The Court need not in this case determine the degree of scrutiny applicable to the redisclosure provision of Title III, because under the most lenient standard advanced by petitioners -- intermediate scrutiny -- the statute is invalid. A statute will survive intermediate scrutiny only if "it furthers an important or substantial governmental interest" that "is unrelated to the suppression of free expression" and any restriction of "First Amendment freedoms is no greater than is essential to the furtherance of that interest." United States v. O'Brien, 391 U.S. 367, 377 (1968). The redisclosure prohibition fails on every count: it accomplishes essentially nothing; any benefits it might secure come at the direct expense of free speech; and it prohibits and chills vastly more protected speech than necessary to accomplish the interests asserted by petitioners.

A. The Ban on Redisclosure Does Not Substantially Further A Governmental Interest in Reducing The Number of Illegal Interceptions.

Petitioners assert that the redisclosure ban reduces the number of illegal interceptions by eliminating "the 'market' for illegally intercepted communications." U.S. Br. 14. Without such a prohibition, petitioners argue, there will be an incentive to engage in interceptions, the contents of which could later be "laundered" through third parties. But there is no such "market" for intercepted communications, and the redisclosure prohibition could not have any substantial effect on such a "market" if it did exist.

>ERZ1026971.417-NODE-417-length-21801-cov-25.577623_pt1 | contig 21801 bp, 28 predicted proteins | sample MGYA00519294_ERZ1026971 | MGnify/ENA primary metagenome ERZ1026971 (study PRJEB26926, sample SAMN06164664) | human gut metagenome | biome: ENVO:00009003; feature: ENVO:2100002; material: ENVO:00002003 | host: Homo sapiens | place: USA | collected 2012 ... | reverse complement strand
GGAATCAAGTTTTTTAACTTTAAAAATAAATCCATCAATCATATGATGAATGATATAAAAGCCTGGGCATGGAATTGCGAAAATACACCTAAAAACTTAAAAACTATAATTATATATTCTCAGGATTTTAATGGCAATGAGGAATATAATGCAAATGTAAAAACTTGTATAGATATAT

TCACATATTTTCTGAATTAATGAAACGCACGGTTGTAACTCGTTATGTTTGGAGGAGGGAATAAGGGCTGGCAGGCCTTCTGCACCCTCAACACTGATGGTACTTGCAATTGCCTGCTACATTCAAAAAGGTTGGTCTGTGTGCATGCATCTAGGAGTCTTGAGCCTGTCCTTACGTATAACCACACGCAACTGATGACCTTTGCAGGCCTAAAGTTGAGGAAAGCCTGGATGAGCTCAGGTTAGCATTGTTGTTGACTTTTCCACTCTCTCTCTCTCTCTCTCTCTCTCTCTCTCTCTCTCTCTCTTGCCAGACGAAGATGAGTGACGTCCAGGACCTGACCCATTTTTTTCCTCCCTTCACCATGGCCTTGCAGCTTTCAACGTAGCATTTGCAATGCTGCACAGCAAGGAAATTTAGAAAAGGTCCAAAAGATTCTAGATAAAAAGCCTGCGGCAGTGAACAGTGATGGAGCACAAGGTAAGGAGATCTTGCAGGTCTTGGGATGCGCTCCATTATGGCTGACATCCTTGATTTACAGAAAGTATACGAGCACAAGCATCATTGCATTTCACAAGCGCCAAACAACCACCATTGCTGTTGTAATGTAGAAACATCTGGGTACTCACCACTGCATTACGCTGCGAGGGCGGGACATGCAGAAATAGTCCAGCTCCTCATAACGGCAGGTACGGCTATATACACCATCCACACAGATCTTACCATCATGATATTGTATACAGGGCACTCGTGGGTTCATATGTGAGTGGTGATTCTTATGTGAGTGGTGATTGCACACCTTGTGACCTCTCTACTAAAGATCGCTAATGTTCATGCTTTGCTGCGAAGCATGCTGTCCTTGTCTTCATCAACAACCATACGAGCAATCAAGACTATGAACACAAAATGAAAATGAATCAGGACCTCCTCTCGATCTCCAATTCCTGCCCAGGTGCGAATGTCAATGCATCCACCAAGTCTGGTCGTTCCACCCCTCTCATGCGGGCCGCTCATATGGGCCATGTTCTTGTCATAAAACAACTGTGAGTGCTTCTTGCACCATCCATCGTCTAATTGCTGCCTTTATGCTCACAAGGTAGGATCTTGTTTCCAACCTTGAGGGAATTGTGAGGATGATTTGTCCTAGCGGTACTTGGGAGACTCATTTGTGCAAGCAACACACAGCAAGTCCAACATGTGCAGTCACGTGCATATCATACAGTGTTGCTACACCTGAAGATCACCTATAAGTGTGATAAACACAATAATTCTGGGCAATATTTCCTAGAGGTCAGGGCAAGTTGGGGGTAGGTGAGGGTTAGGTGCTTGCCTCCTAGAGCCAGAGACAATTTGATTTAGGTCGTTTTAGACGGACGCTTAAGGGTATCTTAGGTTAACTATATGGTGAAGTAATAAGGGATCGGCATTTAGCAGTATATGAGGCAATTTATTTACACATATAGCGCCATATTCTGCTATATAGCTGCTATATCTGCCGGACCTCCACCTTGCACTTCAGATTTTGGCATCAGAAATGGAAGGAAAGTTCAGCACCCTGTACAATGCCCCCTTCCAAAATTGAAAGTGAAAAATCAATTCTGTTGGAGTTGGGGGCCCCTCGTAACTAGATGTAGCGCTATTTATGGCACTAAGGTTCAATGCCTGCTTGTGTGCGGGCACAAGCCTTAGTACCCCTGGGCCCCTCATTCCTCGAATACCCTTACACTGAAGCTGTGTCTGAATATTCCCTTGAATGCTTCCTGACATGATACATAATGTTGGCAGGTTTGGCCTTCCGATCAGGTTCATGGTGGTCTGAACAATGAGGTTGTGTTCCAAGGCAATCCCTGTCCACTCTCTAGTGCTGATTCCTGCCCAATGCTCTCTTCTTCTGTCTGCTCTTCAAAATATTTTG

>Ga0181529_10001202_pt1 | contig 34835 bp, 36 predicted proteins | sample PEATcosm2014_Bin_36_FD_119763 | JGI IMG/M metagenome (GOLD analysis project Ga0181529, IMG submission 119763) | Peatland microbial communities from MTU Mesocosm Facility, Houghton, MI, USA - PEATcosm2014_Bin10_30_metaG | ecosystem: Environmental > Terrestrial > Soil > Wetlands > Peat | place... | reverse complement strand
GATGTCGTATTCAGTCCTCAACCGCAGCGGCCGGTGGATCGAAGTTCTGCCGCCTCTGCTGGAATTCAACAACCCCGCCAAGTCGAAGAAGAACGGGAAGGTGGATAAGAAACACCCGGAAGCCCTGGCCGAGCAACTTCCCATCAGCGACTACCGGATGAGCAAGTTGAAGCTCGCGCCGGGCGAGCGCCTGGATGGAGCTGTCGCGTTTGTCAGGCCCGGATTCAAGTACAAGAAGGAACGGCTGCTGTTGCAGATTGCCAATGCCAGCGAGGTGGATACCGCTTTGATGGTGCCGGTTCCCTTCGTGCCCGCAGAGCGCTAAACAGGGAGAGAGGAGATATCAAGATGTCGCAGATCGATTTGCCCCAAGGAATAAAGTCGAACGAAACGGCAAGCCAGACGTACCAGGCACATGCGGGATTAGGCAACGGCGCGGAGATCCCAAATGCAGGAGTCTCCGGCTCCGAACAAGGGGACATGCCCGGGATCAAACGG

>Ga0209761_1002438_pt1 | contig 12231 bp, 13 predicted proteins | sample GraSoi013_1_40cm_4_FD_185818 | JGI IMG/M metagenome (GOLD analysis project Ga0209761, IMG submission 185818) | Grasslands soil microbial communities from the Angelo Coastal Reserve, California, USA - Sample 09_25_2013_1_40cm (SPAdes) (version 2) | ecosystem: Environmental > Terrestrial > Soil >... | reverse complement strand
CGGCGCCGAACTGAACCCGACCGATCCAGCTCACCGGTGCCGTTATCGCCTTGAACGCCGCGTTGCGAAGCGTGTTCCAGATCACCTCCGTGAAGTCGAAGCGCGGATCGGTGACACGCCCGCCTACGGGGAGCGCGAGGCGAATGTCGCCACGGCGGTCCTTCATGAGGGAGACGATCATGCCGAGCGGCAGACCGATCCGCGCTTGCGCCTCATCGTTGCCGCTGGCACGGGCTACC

1. The ban on redisciosure is not necessary to eliminate a "market" for intercepted communications. Petitioners are not correct that the ban on redisclosure is necessary to eliminate a "market" for the rediselosed contents of intercepted communications. First and foremost, petitioners' briefs invent such a "market" out of whole cloth. Congress enacted Title III, including the disclosure provision, 18 U.S.C. § 251 1(l)(c), in 1968. Not only did Congress and the President's Commission on Law Enforcement and Administration of Justice fail to make any findings that such a market existed, but they did not hear testimony confirming or even suggesting the potential for such a market to arise. Similarly, when Congress extended the statute to cover electronic communications in 1986, it did not receive any evidence or make any findings to that effect. If rediselosure were a realistic problem, Congress would have taken testimony, including from the executive branch, that the prohibition was necessary in order to prevent circumvention of the underlying ban on interception. But it heard no such testimony and made no such finding. The testimony quoted by petitioners (U.S. Br. 36 & n. 11; Bartnicki Br. 27-33) relates only to the fact that cellular calls were being intercepted, not that the interceptions were being disclosed by anyone other than the person who conducted the initial interception.